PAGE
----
Methods: This retrospective cohort study assessed adult patients admitted with HCAP from 2010- 2015 to 177 US hospitals participating in Premier and providing administrative and microbacteriological data. HCAP was defined as having prior hospitalization within 90 d, hemodialysis, admission from skilled nursing facility, or immune suppression. Patients with identical gram negative organisms in blood and urine were excluded. Cultures were obtained in the first 5 hospital days.
Results: Of 48,440 patients hospitalized with HCAP, 36.0% were admitted to ICU. Mean age was 69± 15 (range 18 - 89) and 49% were male. Almost all patients (98%) had at least one culture, including blood (96%) and respiratory (64%) specimens. Of the respiratory cultures, 6554 (22%) were positive, whereas only 3,688 (8%) of blood cultures were positive. Gram-negative bacteria accounted for 55% of respiratory and 36% of blood pathogens. The most common respiratory pathogens were S. aureus (37.5%), P. aeruginosa (20.6%), E. coli (6.2%) and S. pneumoniae (5.9%). The most common blood pathogens were S. aureus (25.8%), S. pneumoniae (18.4%), E.coli (13.7%) and P. aeruginosa (5.3%). Positive cultures were more common in ICU than non-ICU patients (12.0% v. 5.6% for blood, 30.4% v. 15.1% for respiratory), but the relative frequency of pathogens was similar in both settings. Respiratory pathogens had lower mortality than blood pathogens for S. aureus (18.4% v. 26.5%; p<0.002) and P. aeruginosa (13.9% v. 30.4%; p<0.002) but not for S. pneumoniae (13.8% v. 11.4%, p=0.21) and E. coli (20.6% v. 19.2%, p=0.56). Patients with positive blood cultures had the highest mortality, followed by positive respiratory cultures and no growth (16.9% v. 14.8 v. 9.0, p<0.0001).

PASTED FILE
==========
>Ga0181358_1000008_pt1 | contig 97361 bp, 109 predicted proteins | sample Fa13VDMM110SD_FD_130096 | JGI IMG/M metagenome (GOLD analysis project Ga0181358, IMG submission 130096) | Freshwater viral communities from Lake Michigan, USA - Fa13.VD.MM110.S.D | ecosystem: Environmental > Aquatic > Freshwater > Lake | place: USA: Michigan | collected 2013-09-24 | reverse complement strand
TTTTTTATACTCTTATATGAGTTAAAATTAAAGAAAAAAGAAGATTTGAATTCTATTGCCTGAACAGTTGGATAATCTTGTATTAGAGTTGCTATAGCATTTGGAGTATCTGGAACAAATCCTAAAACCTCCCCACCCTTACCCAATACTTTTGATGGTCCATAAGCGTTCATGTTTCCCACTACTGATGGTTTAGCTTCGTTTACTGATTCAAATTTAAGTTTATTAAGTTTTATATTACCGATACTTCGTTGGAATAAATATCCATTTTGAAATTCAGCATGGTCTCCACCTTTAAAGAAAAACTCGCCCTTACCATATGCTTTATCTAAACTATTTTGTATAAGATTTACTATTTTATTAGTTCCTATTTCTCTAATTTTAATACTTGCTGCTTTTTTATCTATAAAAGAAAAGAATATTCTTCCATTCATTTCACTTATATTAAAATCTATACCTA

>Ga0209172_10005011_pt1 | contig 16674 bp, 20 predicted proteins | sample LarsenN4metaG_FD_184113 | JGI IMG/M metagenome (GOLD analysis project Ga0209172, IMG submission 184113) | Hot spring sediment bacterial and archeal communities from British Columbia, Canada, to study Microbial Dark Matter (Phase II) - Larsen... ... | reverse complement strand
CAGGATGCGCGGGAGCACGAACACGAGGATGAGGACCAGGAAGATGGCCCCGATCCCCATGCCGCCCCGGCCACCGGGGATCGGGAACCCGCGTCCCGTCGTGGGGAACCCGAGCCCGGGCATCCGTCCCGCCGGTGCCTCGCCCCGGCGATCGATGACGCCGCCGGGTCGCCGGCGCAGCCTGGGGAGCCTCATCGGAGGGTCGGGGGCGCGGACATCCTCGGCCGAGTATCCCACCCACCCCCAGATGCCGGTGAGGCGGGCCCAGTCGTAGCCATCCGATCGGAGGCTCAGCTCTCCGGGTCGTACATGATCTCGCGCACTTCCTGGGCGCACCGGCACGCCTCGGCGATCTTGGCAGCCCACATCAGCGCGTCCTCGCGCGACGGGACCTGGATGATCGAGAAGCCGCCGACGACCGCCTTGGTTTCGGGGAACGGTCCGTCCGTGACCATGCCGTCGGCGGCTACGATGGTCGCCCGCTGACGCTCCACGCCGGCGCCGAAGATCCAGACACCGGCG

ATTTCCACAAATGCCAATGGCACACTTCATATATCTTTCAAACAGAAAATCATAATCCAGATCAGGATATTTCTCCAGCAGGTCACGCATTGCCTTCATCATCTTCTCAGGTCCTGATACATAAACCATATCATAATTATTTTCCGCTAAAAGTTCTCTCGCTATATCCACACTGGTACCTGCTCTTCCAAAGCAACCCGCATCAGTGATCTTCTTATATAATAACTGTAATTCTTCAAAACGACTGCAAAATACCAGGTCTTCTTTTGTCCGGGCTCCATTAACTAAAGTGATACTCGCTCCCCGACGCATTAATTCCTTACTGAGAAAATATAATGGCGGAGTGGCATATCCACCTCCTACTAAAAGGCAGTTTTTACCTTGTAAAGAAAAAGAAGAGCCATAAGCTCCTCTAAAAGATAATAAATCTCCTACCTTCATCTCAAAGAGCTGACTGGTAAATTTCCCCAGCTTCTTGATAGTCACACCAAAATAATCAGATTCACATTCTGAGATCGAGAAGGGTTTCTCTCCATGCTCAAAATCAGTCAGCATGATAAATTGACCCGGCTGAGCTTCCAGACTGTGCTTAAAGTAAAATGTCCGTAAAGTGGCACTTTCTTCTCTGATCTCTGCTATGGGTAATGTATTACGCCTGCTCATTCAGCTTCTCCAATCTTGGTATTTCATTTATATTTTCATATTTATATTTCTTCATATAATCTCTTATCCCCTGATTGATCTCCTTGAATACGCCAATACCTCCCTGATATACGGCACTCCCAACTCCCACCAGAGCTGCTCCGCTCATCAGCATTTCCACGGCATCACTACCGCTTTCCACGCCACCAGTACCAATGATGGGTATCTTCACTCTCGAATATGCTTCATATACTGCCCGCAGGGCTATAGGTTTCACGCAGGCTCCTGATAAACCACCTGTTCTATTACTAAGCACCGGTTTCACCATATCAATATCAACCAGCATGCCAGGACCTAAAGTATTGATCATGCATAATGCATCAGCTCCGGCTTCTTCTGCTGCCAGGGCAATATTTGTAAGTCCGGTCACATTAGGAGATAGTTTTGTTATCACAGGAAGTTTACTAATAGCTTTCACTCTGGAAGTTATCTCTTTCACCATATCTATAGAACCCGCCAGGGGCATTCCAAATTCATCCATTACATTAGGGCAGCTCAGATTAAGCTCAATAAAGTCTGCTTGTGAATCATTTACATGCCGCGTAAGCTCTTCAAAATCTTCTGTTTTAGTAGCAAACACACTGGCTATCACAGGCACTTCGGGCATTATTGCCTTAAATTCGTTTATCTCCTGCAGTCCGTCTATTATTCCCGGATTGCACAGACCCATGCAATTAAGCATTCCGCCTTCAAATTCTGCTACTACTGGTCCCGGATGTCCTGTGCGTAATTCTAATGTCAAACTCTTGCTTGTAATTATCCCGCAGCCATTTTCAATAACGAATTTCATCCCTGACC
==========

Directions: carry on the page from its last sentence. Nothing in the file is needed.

Conclusion: In a large US inpatient sample, microbial etiology of HCAP pathogens differed by specimen type. S. aureus was the most common respiratory and blood pathogen, P.aeruginosa was more common in respiratory cultures and S. pneumoniae in blood. Lower mortality for some respiratory cultures may indicate colonization rather than infection.
K. Brizendine, None
P. Lindenauer, None
P. C. Yu, None
M. D. Zilberberg, The Medicines Company: Grant Investigator and Investigator , Grant recipient , Research grant and Research support
Tetraphase: Grant Investigator and Investigator , Grant recipient , Research grant and Research support
Merck, Inc.: Consultant , Grant Investigator and Investigator , Grant recipient , Research grant and Research support
P. Bakaki, None
T. Higgins, None
M. Rothberg, None
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